“SPF PermError,” caused by too many SPF record lookups in DNS, is a common error detected in many Sender Policy Framework implementations. When SPF exceeds 10 DNS lookups, a “PermError,” also known as an SPF Permerror, occurs and can lead to a reduction in email deliverability.
- What does the “SPF Too many DNS lookups” error mean?
- Why is there a limit to SPF DNS record Lookups?
- How do I fix “SPF too many DNS lookups”?
What Does the “SPF Too many DNS lookups” Permerror Mean?
Due to the fact that an SPF PermError is perceived by DMARC as a FAIL, it increases the chance the email receiver will mark your email as “junk.” As a result, it’s strongly advised to keep your SPF record’s DNS-querying mechanisms/modifiers at or below 10.
EasyDMARC’s SPF record lookup tool can be used to check SPF records for your domain.
Why is There an SPF Lookup Limit?
The 10 DNS lookup limit is needed to protect against threats, such as DDoS attacks. The example below should help illustrate the argument.
On a particular domain, “baddomain.com,” a malicious actor publish an SPF record with multiple references (e.g. using the “include” mechanism) to another domain, for example, “yourdomain.com.”
They send a large number of emails to mailboxes hosted by various email service providers (ESPs) with SPF enabled from the “baddomain.com” email address. When ESPs receive these emails, they check the DNS records of “yourdomain.com” to validate the bad sender’s SPF record.
It amplifies the traffic and becomes a DDoS assault on the “yourdomain.com” domain since it involves many ESPs in the domain DNS records checking process.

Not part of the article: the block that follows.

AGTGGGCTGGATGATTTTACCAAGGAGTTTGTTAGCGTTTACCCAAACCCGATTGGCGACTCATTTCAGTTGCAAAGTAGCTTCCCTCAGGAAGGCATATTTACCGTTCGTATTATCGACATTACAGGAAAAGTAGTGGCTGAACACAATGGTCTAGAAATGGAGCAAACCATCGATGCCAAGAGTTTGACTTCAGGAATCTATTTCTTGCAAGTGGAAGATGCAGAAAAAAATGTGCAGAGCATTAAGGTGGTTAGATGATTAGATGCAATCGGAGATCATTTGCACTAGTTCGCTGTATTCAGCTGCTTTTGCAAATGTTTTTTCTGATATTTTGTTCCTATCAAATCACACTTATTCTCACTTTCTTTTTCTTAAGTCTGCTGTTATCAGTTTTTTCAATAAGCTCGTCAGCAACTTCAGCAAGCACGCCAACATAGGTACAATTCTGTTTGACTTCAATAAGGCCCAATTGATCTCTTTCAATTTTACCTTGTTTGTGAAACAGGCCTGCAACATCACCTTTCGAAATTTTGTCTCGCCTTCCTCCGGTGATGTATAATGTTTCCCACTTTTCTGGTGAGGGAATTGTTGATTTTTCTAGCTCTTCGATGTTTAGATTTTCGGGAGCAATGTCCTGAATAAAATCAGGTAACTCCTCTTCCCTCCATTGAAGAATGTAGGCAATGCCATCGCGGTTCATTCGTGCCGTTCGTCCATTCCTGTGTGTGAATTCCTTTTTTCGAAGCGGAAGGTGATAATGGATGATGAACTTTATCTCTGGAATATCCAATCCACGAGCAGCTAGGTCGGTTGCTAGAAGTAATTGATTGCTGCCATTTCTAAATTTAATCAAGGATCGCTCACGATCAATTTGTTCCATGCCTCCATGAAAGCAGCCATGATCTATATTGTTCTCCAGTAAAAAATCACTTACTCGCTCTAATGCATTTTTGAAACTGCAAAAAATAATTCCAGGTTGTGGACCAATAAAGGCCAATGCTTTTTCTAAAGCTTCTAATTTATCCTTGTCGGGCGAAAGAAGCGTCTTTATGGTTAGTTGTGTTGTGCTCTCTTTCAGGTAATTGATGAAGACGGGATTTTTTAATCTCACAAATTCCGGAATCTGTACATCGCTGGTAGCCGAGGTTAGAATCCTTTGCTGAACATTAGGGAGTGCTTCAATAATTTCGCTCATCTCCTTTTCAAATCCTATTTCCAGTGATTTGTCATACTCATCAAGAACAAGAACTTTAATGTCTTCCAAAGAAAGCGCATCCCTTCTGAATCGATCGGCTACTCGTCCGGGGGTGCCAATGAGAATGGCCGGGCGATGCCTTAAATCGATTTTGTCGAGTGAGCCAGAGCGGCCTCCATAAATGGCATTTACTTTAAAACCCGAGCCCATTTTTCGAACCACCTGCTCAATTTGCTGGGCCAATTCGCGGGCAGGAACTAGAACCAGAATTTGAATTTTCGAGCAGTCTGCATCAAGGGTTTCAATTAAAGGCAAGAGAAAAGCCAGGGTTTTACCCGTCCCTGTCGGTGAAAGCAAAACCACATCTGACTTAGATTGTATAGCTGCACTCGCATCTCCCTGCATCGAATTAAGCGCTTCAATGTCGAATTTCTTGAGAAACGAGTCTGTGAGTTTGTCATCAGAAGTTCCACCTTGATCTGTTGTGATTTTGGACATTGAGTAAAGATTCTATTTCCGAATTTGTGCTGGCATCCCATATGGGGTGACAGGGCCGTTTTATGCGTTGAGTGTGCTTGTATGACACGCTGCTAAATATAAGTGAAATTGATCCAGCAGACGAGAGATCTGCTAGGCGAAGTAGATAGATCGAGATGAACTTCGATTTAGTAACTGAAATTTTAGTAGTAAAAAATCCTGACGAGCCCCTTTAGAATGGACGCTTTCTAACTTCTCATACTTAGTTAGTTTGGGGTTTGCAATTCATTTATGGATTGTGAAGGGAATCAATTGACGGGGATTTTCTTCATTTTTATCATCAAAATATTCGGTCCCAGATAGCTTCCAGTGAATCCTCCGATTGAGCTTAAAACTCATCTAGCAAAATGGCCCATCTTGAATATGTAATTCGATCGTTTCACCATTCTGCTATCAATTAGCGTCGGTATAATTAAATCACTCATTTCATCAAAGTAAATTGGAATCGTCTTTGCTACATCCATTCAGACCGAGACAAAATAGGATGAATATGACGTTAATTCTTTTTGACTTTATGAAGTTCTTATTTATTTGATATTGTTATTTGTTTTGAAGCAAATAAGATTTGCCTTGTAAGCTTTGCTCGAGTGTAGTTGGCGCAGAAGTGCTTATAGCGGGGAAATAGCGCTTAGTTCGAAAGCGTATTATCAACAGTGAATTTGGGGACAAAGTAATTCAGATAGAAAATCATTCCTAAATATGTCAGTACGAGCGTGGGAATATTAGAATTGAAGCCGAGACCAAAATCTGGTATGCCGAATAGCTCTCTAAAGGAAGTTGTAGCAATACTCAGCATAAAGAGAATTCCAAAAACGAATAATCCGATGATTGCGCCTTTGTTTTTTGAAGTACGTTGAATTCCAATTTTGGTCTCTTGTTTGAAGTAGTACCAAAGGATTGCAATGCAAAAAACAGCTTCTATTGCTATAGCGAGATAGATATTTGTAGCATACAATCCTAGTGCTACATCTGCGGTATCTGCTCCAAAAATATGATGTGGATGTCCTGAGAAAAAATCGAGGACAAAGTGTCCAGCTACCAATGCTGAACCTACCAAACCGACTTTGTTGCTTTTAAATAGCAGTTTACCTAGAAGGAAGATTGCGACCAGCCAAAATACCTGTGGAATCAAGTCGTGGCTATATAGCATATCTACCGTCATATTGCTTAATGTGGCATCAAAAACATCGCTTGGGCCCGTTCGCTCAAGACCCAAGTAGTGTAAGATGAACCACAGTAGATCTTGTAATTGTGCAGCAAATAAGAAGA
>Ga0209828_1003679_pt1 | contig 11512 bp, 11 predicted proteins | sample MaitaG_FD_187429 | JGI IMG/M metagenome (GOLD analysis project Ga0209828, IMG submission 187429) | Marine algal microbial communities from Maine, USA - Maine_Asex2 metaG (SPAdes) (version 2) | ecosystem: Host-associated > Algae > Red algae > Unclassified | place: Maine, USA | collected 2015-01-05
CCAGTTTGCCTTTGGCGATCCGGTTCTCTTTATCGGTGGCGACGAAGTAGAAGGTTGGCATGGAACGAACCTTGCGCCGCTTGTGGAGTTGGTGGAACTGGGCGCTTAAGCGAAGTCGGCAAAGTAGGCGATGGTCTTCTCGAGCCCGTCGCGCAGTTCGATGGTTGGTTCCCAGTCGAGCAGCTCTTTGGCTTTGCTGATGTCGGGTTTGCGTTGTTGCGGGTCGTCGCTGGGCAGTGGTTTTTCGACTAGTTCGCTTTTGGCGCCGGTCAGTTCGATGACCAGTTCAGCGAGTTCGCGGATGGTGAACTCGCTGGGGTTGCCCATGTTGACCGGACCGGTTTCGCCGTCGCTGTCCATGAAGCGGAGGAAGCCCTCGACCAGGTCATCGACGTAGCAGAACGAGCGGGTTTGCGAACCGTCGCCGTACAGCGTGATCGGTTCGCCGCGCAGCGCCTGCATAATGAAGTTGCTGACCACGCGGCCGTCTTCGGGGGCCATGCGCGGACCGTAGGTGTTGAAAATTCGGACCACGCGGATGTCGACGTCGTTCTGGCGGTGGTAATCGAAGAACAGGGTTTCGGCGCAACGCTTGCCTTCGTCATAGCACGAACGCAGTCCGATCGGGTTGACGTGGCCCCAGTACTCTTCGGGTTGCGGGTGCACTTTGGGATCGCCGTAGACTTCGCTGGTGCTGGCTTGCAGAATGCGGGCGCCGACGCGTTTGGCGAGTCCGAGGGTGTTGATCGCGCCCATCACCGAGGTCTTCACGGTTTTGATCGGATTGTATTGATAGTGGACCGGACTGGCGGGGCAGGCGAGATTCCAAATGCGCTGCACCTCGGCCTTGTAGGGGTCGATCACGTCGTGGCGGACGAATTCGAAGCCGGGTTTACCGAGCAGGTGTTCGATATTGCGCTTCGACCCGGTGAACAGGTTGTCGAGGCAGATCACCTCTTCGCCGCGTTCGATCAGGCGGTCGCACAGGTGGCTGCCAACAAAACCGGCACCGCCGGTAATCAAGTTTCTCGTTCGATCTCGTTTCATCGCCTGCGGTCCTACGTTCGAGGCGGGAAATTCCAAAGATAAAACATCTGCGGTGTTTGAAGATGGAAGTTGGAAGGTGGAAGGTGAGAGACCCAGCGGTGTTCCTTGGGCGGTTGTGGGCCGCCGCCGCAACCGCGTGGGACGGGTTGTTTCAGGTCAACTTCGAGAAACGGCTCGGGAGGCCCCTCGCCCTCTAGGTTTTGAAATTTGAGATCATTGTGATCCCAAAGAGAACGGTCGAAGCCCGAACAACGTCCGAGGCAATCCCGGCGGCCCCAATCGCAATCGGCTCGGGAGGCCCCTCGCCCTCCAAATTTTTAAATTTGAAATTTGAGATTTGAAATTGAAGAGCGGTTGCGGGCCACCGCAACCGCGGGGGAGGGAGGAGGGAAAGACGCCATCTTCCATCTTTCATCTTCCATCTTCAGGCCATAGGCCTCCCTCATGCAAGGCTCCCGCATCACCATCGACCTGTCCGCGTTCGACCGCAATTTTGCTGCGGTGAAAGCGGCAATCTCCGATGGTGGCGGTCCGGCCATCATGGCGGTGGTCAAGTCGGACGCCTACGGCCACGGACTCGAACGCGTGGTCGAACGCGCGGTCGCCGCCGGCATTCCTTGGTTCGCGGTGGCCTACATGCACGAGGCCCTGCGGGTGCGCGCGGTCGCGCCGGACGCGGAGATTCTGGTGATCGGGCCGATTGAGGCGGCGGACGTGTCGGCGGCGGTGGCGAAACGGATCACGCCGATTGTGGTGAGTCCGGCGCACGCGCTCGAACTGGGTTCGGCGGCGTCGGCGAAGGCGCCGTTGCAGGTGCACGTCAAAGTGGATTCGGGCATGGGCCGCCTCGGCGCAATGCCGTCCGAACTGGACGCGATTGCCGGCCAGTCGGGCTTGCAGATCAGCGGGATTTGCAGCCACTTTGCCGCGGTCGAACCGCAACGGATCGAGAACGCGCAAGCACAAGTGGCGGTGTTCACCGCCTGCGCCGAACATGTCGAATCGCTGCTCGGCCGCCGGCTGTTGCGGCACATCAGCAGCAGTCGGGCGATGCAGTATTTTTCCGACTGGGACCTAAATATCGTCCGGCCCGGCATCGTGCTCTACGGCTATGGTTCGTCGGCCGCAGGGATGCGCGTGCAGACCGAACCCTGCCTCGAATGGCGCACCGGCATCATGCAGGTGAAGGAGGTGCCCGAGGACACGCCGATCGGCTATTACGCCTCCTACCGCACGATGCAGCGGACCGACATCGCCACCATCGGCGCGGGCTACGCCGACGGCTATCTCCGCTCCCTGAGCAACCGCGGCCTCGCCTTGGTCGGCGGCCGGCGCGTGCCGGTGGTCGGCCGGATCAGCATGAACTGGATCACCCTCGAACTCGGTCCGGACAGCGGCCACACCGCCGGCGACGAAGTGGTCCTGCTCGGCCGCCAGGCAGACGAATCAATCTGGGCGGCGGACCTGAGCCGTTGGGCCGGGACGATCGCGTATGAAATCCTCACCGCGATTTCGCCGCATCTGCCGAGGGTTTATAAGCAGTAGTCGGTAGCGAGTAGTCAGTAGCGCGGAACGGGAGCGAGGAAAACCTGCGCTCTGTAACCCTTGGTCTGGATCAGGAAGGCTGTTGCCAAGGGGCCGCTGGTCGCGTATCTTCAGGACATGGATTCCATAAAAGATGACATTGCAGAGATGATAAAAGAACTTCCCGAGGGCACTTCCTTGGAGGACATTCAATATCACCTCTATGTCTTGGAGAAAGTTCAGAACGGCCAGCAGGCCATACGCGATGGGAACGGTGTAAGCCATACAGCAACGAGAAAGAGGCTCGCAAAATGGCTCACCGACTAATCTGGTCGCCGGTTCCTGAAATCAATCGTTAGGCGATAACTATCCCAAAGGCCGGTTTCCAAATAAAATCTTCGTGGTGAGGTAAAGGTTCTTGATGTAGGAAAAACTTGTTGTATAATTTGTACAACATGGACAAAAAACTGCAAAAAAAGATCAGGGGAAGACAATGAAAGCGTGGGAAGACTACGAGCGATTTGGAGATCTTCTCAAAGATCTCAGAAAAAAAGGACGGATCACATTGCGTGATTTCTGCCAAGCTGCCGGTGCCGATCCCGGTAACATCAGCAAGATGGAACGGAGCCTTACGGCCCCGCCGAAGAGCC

The actual source of the attack is hidden in the entire chain of transactions. As a result, you can see how a malicious actor takes advantage of email authentication. Thus, limiting the maximum number of DNS lookups per check by the ESP helps minimize the risk.
How Do I fix “SPF Too Many DNS lookups”?
As you already know, in SPF, too many DNS lookups can cause a few problems. When creating an SPF record, the following are common practices that allow you to stay within the 10 DNS lookup limit:
1. Remove unnecessary “include” statements
A DNS lookup is redirected to another domain’s SPF record to check all of their approved IPs using an “include” statement. The 10-record limit is applied to each “include” statement in the original SPF record, as well as any redirected SPF records.
One way to fix the “too many DNS lookups issue” is to ensure that each “includes” statement in your SPF record is required and cannot be substituted with a mechanism that does not count against the limit. Reduce the “unnecessary” ones to bypass the too many included lookups SPF permerror.
The “all,” “ip4,” and “ip6” mechanisms, as well as the “exp” modifier, do not perform DNS queries during SPF evaluation. The “exp” modifier performs a lookup later, and their usage is exempt from the 10 DNS lookup limit. Therefore, using these can also help you avoid exceeding the maximum SPF record lookups.
This record is broken, and the number of total lookups/modifiers should be reduced to fix the “SPF too many lookups” problem.
The SPF record lookup is returned correctly after deleting unnecessary “include” statements:
Now your SPF record appears to be in good shape.
Don’t forget to use our SPF record checker tool to search for the existence of multiple SPF records in DNS, which can result in a “permerror”.
2. Use ip4 and ip6 methods